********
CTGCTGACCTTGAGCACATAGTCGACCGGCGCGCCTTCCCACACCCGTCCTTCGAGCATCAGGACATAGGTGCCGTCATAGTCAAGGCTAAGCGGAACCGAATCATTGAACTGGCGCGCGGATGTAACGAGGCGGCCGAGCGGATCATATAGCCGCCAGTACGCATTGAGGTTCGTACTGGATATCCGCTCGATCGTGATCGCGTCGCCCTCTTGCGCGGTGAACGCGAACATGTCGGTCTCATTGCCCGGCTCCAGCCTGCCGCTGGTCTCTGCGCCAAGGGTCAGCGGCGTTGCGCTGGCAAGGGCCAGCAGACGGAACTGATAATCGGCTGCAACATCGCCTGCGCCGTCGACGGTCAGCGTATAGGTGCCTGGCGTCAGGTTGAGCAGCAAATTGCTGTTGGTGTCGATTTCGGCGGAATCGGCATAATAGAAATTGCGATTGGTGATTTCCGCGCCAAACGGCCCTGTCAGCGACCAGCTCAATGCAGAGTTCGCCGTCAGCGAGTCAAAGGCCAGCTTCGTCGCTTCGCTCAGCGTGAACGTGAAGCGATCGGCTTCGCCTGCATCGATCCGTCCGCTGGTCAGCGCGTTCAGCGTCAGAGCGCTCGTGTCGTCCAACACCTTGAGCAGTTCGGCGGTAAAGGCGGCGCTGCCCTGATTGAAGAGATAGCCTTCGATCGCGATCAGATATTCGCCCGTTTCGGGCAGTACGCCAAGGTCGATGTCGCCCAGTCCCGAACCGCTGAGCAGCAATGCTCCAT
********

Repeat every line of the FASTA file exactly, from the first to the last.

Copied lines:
CTGCTGACCTTGAGCACATAGTCGACCGGCGCGCCTTCCCACACCCGTCCTTCGAGCATCAGGACATAGGTGCCGTCATAGTCAAGGCTAAGCGGAACCGAATCATTGAACTGGCGCGCGGATGTAACGAGGCGGCCGAGCGGATCATATAGCCGCCAGTACGCATTGAGGTTCGTACTGGATATCCGCTCGATCGTGATCGCGTCGCCCTCTTGCGCGGTGAACGCGAACATGTCGGTCTCATTGCCCGGCTCCAGCCTGCCGCTGGTCTCTGCGCCAAGGGTCAGCGGCGTTGCGCTGGCAAGGGCCAGCAGACGGAACTGATAATCGGCTGCAACATCGCCTGCGCCGTCGACGGTCAGCGTATAGGTGCCTGGCGTCAGGTTGAGCAGCAAATTGCTGTTGGTGTCGATTTCGGCGGAATCGGCATAATAGAAATTGCGATTGGTGATTTCCGCGCCAAACGGCCCTGTCAGCGACCAGCTCAATGCAGAGTTCGCCGTCAGCGAGTCAAAGGCCAGCTTCGTCGCTTCGCTCAGCGTGAACGTGAAGCGATCGGCTTCGCCTGCATCGATCCGTCCGCTGGTCAGCGCGTTCAGCGTCAGAGCGCTCGTGTCGTCCAACACCTTGAGCAGTTCGGCGGTAAAGGCGGCGCTGCCCTGATTGAAGAGATAGCCTTCGATCGCGATCAGATATTCGCCCGTTTCGGGCAGTACGCCAAGGTCGATGTCGCCCAGTCCCGAACCGCTGAGCAGCAATGCTCCAT